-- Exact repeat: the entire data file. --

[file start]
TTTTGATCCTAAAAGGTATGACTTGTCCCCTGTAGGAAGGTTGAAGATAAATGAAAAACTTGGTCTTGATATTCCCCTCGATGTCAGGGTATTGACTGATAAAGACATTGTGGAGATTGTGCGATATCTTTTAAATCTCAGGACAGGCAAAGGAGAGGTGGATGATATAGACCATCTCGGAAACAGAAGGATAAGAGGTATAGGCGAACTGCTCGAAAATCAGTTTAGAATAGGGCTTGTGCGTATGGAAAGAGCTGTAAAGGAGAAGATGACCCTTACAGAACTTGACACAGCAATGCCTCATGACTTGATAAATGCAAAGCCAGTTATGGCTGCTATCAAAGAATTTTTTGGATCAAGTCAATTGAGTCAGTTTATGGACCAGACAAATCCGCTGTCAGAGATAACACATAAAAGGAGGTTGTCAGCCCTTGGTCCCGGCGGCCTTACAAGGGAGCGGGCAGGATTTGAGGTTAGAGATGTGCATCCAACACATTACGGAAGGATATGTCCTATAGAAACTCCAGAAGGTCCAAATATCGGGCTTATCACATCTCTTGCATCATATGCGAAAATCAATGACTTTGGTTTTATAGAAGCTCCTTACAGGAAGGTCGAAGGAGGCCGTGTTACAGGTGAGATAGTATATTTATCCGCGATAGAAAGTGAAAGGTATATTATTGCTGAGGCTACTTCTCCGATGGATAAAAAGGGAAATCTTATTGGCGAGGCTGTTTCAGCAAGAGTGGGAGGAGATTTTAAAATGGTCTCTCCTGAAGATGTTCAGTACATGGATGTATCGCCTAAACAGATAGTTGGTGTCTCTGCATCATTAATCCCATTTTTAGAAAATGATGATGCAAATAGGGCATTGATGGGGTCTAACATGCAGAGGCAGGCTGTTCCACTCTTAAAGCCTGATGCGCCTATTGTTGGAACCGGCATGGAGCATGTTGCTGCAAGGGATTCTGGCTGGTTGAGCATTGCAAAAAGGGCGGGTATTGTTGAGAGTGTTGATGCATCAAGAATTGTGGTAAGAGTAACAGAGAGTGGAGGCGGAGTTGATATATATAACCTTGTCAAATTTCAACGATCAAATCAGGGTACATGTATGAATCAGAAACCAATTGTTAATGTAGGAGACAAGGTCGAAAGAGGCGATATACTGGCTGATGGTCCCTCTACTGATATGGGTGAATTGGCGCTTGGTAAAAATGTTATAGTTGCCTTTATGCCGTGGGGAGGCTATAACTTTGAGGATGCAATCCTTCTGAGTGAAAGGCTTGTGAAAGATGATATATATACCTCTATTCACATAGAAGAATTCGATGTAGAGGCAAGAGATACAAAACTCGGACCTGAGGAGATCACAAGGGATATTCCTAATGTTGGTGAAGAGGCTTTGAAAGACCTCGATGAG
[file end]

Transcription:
TTTTGATCCTAAAAGGTATGACTTGTCCCCTGTAGGAAGGTTGAAGATAAATGAAAAACTTGGTCTTGATATTCCCCTCGATGTCAGGGTATTGACTGATAAAGACATTGTGGAGATTGTGCGATATCTTTTAAATCTCAGGACAGGCAAAGGAGAGGTGGATGATATAGACCATCTCGGAAACAGAAGGATAAGAGGTATAGGCGAACTGCTCGAAAATCAGTTTAGAATAGGGCTTGTGCGTATGGAAAGAGCTGTAAAGGAGAAGATGACCCTTACAGAACTTGACACAGCAATGCCTCATGACTTGATAAATGCAAAGCCAGTTATGGCTGCTATCAAAGAATTTTTTGGATCAAGTCAATTGAGTCAGTTTATGGACCAGACAAATCCGCTGTCAGAGATAACACATAAAAGGAGGTTGTCAGCCCTTGGTCCCGGCGGCCTTACAAGGGAGCGGGCAGGATTTGAGGTTAGAGATGTGCATCCAACACATTACGGAAGGATATGTCCTATAGAAACTCCAGAAGGTCCAAATATCGGGCTTATCACATCTCTTGCATCATATGCGAAAATCAATGACTTTGGTTTTATAGAAGCTCCTTACAGGAAGGTCGAAGGAGGCCGTGTTACAGGTGAGATAGTATATTTATCCGCGATAGAAAGTGAAAGGTATATTATTGCTGAGGCTACTTCTCCGATGGATAAAAAGGGAAATCTTATTGGCGAGGCTGTTTCAGCAAGAGTGGGAGGAGATTTTAAAATGGTCTCTCCTGAAGATGTTCAGTACATGGATGTATCGCCTAAACAGATAGTTGGTGTCTCTGCATCATTAATCCCATTTTTAGAAAATGATGATGCAAATAGGGCATTGATGGGGTCTAACATGCAGAGGCAGGCTGTTCCACTCTTAAAGCCTGATGCGCCTATTGTTGGAACCGGCATGGAGCATGTTGCTGCAAGGGATTCTGGCTGGTTGAGCATTGCAAAAAGGGCGGGTATTGTTGAGAGTGTTGATGCATCAAGAATTGTGGTAAGAGTAACAGAGAGTGGAGGCGGAGTTGATATATATAACCTTGTCAAATTTCAACGATCAAATCAGGGTACATGTATGAATCAGAAACCAATTGTTAATGTAGGAGACAAGGTCGAAAGAGGCGATATACTGGCTGATGGTCCCTCTACTGATATGGGTGAATTGGCGCTTGGTAAAAATGTTATAGTTGCCTTTATGCCGTGGGGAGGCTATAACTTTGAGGATGCAATCCTTCTGAGTGAAAGGCTTGTGAAAGATGATATATATACCTCTATTCACATAGAAGAATTCGATGTAGAGGCAAGAGATACAAAACTCGGACCTGAGGAGATCACAAGGGATATTCCTAATGTTGGTGAAGAGGCTTTGAAAGACCTCGATGAG